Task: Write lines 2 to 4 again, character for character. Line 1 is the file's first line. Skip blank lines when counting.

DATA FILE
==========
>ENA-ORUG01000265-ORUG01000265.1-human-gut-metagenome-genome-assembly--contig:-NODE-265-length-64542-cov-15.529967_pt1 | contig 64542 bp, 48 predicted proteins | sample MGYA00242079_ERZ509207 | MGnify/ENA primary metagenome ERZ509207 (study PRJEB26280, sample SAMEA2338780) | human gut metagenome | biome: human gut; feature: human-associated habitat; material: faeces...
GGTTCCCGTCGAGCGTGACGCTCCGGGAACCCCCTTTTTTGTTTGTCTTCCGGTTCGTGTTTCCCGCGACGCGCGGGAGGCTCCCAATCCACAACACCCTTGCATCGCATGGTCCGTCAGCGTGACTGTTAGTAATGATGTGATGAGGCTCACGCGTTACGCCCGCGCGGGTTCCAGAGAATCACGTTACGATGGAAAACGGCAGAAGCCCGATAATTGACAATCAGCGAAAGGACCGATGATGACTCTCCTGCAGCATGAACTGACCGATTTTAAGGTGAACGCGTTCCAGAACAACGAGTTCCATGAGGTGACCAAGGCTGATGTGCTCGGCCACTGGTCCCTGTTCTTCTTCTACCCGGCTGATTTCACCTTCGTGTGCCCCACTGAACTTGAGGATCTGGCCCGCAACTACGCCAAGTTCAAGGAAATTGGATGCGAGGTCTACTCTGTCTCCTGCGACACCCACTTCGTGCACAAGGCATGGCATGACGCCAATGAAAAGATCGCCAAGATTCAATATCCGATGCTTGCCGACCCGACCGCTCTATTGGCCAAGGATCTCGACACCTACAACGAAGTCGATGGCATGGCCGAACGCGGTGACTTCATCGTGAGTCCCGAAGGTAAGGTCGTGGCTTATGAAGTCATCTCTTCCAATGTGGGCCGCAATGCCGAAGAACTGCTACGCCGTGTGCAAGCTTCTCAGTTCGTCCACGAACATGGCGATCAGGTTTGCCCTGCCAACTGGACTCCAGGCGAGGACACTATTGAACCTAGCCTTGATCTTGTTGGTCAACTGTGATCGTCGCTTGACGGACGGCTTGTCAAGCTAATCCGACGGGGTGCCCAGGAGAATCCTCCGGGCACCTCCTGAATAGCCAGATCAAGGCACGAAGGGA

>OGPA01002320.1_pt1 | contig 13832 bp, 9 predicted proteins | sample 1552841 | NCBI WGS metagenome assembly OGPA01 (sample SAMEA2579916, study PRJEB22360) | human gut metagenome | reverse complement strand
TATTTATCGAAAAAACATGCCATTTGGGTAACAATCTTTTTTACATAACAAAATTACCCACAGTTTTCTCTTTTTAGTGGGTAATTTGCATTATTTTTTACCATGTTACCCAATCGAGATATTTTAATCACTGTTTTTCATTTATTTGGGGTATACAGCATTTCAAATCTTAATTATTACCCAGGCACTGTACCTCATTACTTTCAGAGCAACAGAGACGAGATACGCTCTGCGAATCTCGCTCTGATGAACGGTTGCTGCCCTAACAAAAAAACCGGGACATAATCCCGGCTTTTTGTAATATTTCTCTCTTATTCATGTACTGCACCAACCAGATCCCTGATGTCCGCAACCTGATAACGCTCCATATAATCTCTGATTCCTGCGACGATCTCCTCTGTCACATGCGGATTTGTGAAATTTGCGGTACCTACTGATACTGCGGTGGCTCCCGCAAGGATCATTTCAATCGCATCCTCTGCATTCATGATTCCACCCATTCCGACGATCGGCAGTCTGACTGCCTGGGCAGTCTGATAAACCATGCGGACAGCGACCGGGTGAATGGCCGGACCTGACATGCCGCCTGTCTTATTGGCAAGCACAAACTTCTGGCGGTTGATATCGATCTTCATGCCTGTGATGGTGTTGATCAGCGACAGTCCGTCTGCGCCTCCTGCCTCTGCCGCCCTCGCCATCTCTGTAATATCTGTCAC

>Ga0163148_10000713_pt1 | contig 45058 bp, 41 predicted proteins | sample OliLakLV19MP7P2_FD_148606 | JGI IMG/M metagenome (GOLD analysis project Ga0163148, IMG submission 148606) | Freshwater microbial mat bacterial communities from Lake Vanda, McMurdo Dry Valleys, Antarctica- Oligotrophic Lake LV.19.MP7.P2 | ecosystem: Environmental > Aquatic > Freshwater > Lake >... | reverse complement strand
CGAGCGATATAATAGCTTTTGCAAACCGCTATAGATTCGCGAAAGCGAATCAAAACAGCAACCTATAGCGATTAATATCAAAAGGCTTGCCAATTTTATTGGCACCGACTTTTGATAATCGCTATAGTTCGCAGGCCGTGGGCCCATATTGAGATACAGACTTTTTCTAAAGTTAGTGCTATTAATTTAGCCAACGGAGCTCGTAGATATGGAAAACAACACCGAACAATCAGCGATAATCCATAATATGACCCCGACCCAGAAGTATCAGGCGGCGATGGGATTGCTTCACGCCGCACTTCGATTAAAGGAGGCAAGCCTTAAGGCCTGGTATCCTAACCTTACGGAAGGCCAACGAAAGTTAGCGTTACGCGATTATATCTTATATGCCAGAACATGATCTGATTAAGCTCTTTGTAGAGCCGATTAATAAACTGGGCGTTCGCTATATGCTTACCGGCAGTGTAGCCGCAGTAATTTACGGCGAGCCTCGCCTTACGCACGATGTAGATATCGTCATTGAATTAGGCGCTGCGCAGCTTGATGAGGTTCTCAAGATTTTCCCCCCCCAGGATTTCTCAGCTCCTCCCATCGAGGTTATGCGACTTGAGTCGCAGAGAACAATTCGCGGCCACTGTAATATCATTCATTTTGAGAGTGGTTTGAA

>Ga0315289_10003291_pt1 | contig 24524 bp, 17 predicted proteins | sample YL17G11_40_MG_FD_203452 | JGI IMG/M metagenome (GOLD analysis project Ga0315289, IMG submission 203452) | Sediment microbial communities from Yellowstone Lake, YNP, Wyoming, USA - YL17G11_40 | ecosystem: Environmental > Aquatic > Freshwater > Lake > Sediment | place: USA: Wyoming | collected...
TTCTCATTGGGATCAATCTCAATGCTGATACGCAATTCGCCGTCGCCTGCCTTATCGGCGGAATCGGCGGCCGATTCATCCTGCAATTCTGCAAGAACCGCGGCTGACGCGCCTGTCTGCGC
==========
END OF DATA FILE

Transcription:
GGTTCCCGTCGAGCGTGACGCTCCGGGAACCCCCTTTTTTGTTTGTCTTCCGGTTCGTGTTTCCCGCGACGCGCGGGAGGCTCCCAATCCACAACACCCTTGCATCGCATGGTCCGTCAGCGTGACTGTTAGTAATGATGTGATGAGGCTCACGCGTTACGCCCGCGCGGGTTCCAGAGAATCACGTTACGATGGAAAACGGCAGAAGCCCGATAATTGACAATCAGCGAAAGGACCGATGATGACTCTCCTGCAGCATGAACTGACCGATTTTAAGGTGAACGCGTTCCAGAACAACGAGTTCCATGAGGTGACCAAGGCTGATGTGCTCGGCCACTGGTCCCTGTTCTTCTTCTACCCGGCTGATTTCACCTTCGTGTGCCCCACTGAACTTGAGGATCTGGCCCGCAACTACGCCAAGTTCAAGGAAATTGGATGCGAGGTCTACTCTGTCTCCTGCGACACCCACTTCGTGCACAAGGCATGGCATGACGCCAATGAAAAGATCGCCAAGATTCAATATCCGATGCTTGCCGACCCGACCGCTCTATTGGCCAAGGATCTCGACACCTACAACGAAGTCGATGGCATGGCCGAACGCGGTGACTTCATCGTGAGTCCCGAAGGTAAGGTCGTGGCTTATGAAGTCATCTCTTCCAATGTGGGCCGCAATGCCGAAGAACTGCTACGCCGTGTGCAAGCTTCTCAGTTCGTCCACGAACATGGCGATCAGGTTTGCCCTGCCAACTGGACTCCAGGCGAGGACACTATTGAACCTAGCCTTGATCTTGTTGGTCAACTGTGATCGTCGCTTGACGGACGGCTTGTCAAGCTAATCCGACGGGGTGCCCAGGAGAATCCTCCGGGCACCTCCTGAATAGCCAGATCAAGGCACGAAGGGA

>OGPA01002320.1_pt1 | contig 13832 bp, 9 predicted proteins | sample 1552841 | NCBI WGS metagenome assembly OGPA01 (sample SAMEA2579916, study PRJEB22360) | human gut metagenome | reverse complement strand
TATTTATCGAAAAAACATGCCATTTGGGTAACAATCTTTTTTACATAACAAAATTACCCACAGTTTTCTCTTTTTAGTGGGTAATTTGCATTATTTTTTACCATGTTACCCAATCGAGATATTTTAATCACTGTTTTTCATTTATTTGGGGTATACAGCATTTCAAATCTTAATTATTACCCAGGCACTGTACCTCATTACTTTCAGAGCAACAGAGACGAGATACGCTCTGCGAATCTCGCTCTGATGAACGGTTGCTGCCCTAACAAAAAAACCGGGACATAATCCCGGCTTTTTGTAATATTTCTCTCTTATTCATGTACTGCACCAACCAGATCCCTGATGTCCGCAACCTGATAACGCTCCATATAATCTCTGATTCCTGCGACGATCTCCTCTGTCACATGCGGATTTGTGAAATTTGCGGTACCTACTGATACTGCGGTGGCTCCCGCAAGGATCATTTCAATCGCATCCTCTGCATTCATGATTCCACCCATTCCGACGATCGGCAGTCTGACTGCCTGGGCAGTCTGATAAACCATGCGGACAGCGACCGGGTGAATGGCCGGACCTGACATGCCGCCTGTCTTATTGGCAAGCACAAACTTCTGGCGGTTGATATCGATCTTCATGCCTGTGATGGTGTTGATCAGCGACAGTCCGTCTGCGCCTCCTGCCTCTGCCGCCCTCGCCATCTCTGTAATATCTGTCAC